From Just Cause 3 to World of Tanks, video game designers push the tech behind game explosions to their fiery limit.
In the opening moments of Just Cause 3, an innocent looking gas tank tumbles down a hill and winds up blowing up an entire city.
Creating impressive fiery blasts can be a challenge for any development team. Great explosions that capture the player’s imagination tend to put a strain on the system’s resources, and the team must carefully manage visual effects and physics of a blast to achieve ultimate destruction.
There is an art to simulating perfect chaos, and games like Just Cause 3, World of Tanks and Sniper Elite 4 have mastered the darkness. These games enlist some seriously impressive technology and design techniques for the sheer joy of blowing stuff up.
1. Just Cause 3’s Playground of Chaos
The Just Cause franchise began as a parody of action movies that “jump the shark.” Three games later, even high-octane film director Michael Bay would be hard-pressed to top its endless explosions. The series is beloved as a playground of anarchy and chaos, where a single bullet can set off incredible chain reactions, causing entire facilities to erupt.
Game creators guide this chaos, but never want to put a limit on the player’s control.
“It is impossible for us to predict every possible scenario that can play out,” said Christofer Sundberg, chief creative officer at Avalanche Studios. And nor do they want to.
Much of Just Cause 3’s mayhem stems from a design philosophy known as emergent gameplay, where the developers create simple rules that govern a world. But then, the player is let loose without restraint, resulting in unexpected bouts of destruction.
“Everything from AI to physics simulation has a certain degree of dynamics [in Just Cause],” said Johan Fläckman, the studio’s vice president of technology.
This means the game’s explosions are able to respond to player interaction more than usual, so things often get out of control. Fläckman said he’s constantly amazed by the unintentional havoc their creative fans wreak on their world.
2. Strategic Bombing of Homeworld: Deserts of Kharak
In Homeworld: Deserts of Kharak, the player is given the keys to a massive, futuristic army and sent off to battle on a warring planet. During the game’s development cycle, the need for many different types of explosions arose quickly. The team created more than 210 unique explosion effects to account for all the diverse ways that military units can blow up, from electrical explosions to mushroom clouds of black smoke.
“We felt that explosions were a really important part of making exciting vehicle combat,” said Steve Mumford, senior VFX artist at Blackbird Interactive.
As a result, at any given time half the map is lit up with firefights. However, the mayhem comes at a cost to CPU performance. During intense moments, the game’s frame rate can dip, slowing the speed of battle. To find a solution, the programmers created visual tools that determined which explosions were hogging the resources and took them down a notch.
3. World of Tanks’ Rugged Ruins
Ever since developers added destructible environments to World of Tanks, no building has been safe. In previous versions of the game, houses simply turned into a pile of rubble and dust when hit with a projectile. Now, they explode with finesse. Pieces of brick and debris go flying and cause damage to surrounding objects. The second story of a building will collapse when the ground floor is taken out.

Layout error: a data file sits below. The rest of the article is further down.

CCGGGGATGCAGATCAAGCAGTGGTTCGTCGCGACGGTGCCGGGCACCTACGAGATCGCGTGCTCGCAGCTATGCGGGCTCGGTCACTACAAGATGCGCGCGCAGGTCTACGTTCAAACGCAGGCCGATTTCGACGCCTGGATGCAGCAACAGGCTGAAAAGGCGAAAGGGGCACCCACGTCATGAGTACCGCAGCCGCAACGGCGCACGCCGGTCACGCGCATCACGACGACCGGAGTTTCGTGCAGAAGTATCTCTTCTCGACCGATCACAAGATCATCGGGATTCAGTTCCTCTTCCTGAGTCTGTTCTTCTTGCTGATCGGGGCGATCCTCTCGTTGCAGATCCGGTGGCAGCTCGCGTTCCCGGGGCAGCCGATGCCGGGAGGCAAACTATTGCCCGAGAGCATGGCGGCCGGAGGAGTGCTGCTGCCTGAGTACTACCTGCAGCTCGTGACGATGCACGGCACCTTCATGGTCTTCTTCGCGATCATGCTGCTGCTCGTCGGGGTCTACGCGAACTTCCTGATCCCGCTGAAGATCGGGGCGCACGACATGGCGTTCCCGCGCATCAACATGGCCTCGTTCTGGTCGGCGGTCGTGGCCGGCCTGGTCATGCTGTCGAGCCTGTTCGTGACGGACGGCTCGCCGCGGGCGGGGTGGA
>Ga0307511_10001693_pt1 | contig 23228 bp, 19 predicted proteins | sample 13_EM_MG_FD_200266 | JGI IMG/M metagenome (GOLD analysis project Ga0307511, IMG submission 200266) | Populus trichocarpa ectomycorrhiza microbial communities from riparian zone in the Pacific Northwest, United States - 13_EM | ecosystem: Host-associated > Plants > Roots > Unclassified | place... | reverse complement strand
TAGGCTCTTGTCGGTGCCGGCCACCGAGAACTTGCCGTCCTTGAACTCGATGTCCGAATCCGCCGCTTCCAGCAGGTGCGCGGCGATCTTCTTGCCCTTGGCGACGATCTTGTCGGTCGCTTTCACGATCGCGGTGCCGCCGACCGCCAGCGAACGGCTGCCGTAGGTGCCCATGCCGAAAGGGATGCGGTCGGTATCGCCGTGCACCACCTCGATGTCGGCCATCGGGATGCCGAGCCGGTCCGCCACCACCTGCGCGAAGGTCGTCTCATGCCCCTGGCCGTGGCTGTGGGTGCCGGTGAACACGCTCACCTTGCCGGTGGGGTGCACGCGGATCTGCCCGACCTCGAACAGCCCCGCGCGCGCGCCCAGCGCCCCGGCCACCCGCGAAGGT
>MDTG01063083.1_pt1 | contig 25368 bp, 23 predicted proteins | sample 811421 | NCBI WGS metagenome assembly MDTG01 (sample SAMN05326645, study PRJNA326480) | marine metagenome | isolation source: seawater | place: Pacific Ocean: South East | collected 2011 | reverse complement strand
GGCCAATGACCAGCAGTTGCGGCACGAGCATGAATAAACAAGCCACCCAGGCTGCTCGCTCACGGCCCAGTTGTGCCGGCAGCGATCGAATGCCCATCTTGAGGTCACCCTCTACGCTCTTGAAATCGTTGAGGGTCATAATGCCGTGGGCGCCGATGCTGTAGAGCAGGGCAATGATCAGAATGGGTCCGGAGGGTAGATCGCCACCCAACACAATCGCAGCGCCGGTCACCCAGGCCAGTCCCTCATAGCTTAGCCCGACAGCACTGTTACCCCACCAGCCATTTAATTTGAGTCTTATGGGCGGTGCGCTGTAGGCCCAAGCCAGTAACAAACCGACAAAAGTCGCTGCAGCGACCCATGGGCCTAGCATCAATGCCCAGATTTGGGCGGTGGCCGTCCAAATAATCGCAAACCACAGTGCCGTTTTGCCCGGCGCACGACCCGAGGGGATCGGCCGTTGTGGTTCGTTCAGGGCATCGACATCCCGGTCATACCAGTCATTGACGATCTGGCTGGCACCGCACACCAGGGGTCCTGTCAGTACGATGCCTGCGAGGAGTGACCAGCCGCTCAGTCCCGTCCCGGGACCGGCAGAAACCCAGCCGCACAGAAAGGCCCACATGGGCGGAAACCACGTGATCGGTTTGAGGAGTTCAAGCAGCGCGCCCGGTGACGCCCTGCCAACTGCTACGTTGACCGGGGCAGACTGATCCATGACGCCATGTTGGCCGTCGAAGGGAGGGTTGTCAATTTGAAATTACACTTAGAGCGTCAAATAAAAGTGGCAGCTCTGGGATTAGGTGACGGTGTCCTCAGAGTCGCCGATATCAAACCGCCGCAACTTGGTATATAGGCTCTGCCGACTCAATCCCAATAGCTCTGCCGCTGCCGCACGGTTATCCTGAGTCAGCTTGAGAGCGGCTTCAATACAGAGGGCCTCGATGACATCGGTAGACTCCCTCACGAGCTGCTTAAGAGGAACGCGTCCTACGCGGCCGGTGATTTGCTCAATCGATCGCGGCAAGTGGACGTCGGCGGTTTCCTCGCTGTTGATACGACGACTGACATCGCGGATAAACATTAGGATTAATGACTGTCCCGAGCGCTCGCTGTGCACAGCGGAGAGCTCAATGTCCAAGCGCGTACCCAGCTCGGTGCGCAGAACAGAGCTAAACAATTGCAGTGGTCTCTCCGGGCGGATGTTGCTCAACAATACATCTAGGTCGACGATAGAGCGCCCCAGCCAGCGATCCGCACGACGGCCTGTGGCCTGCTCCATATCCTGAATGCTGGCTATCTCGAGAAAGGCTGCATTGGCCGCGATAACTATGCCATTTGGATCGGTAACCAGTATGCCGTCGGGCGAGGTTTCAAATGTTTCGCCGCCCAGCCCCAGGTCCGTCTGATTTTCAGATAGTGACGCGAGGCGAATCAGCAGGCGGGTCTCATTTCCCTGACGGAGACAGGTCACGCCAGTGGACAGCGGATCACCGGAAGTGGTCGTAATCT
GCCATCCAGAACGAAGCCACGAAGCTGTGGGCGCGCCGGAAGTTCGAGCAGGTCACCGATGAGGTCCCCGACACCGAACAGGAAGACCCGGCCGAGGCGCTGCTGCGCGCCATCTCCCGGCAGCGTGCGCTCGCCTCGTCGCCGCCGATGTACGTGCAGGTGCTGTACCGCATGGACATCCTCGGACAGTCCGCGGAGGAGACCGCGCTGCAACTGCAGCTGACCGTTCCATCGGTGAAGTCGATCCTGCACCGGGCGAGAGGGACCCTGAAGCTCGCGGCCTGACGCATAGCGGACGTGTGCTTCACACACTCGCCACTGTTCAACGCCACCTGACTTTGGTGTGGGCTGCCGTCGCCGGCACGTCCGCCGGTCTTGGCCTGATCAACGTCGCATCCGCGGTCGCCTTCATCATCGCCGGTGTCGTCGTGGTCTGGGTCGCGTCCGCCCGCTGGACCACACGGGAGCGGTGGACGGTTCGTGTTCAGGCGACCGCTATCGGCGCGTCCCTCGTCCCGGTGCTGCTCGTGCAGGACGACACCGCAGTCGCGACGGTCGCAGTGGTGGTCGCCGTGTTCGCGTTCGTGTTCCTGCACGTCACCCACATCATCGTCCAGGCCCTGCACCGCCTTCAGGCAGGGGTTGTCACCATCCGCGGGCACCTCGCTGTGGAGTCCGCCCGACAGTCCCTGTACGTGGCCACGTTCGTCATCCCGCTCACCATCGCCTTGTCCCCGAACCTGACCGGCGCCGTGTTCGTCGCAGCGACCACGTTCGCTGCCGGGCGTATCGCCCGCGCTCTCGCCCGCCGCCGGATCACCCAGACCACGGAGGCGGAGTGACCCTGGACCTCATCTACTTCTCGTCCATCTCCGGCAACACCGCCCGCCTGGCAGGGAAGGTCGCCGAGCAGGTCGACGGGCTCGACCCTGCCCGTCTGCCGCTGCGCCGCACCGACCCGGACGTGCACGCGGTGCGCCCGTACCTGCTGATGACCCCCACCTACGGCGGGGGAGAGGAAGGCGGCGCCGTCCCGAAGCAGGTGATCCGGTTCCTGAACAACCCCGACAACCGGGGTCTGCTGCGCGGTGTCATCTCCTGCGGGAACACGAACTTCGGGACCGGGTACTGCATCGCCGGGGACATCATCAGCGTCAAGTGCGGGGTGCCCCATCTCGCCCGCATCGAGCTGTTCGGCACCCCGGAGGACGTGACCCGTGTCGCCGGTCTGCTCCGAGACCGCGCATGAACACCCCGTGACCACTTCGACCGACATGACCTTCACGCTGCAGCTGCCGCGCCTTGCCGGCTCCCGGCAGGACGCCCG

Instead of relying on better graphics to make bigger, flashier explosions, the team used physics calculations to create eruptions that pack a punch.
According to Josh Bancroft, a community manager of developer engagement at Intel, realistic destruction falls squarely in the CPU’s wheelhouse.
“Do you want to see the pieces rip apart, and be able to follow all the pieces as they explode?” he said. “To have that level of reality and immersion, you need to have more CPU performance.”
4. Sniper Elite 4 Reveals the Anatomy of Destruction
Sniper Elite 4 offers a precise anatomical breakdown of an explosion’s effect on a virtual avatar. Not only are enemies sent flying through the air by the blasts according to the laws of physics, but the enemies also have a realistic skeleton and organ systems. The game even models the effects of shrapnel tearing through a battlefield.
In the future, the development team hopes to push the tech even further.
“[I’d like to have] skeletons dynamically shattering with real-time physics simulations,” said Oliver Cullen, senior VFX artist at Rebellion. “Getting organs to wobble and tear with every possible scenario would also be interesting.”
Of course, these kinds of calculations would require an excessive amount of processing power.
For now, the CPU already has its hands full rendering the physics of large scale destruction of bridges and radar dishes in the environment.
5. Halo Wars 2’s Realistic Rumble
While physics are important, explosions also need to sound mighty. To make sure that Halo Wars 2’s explosions were as authentic as possible, the U.K. based studio Creative Assembly traveled to the U.S., where they were allowed to record the sound of flamethrowers and also run over cars with a tank.
“We worked with 343 Industries studio to capture the sounds of weapons and explosions: M40 rifles, a Barrett M82 rifle, .50 caliber weapons you can’t get ahold of in the U.K.,” James Magee, the game’s audio designer, said in the Microsoft News Center.
The live explosions and real-life gunfire serve as a counterpoint to the game’s soundtrack, which was recorded with an 80-piece symphonic orchestra and, as usual with games in the Halo franchise, a large choir.
With destructible environments, real time physics calculations and intense graphical effects, video game explosions are built to impress — but the best is yet to come. As technology progresses and processors become faster, games will rocket into the sky like never before.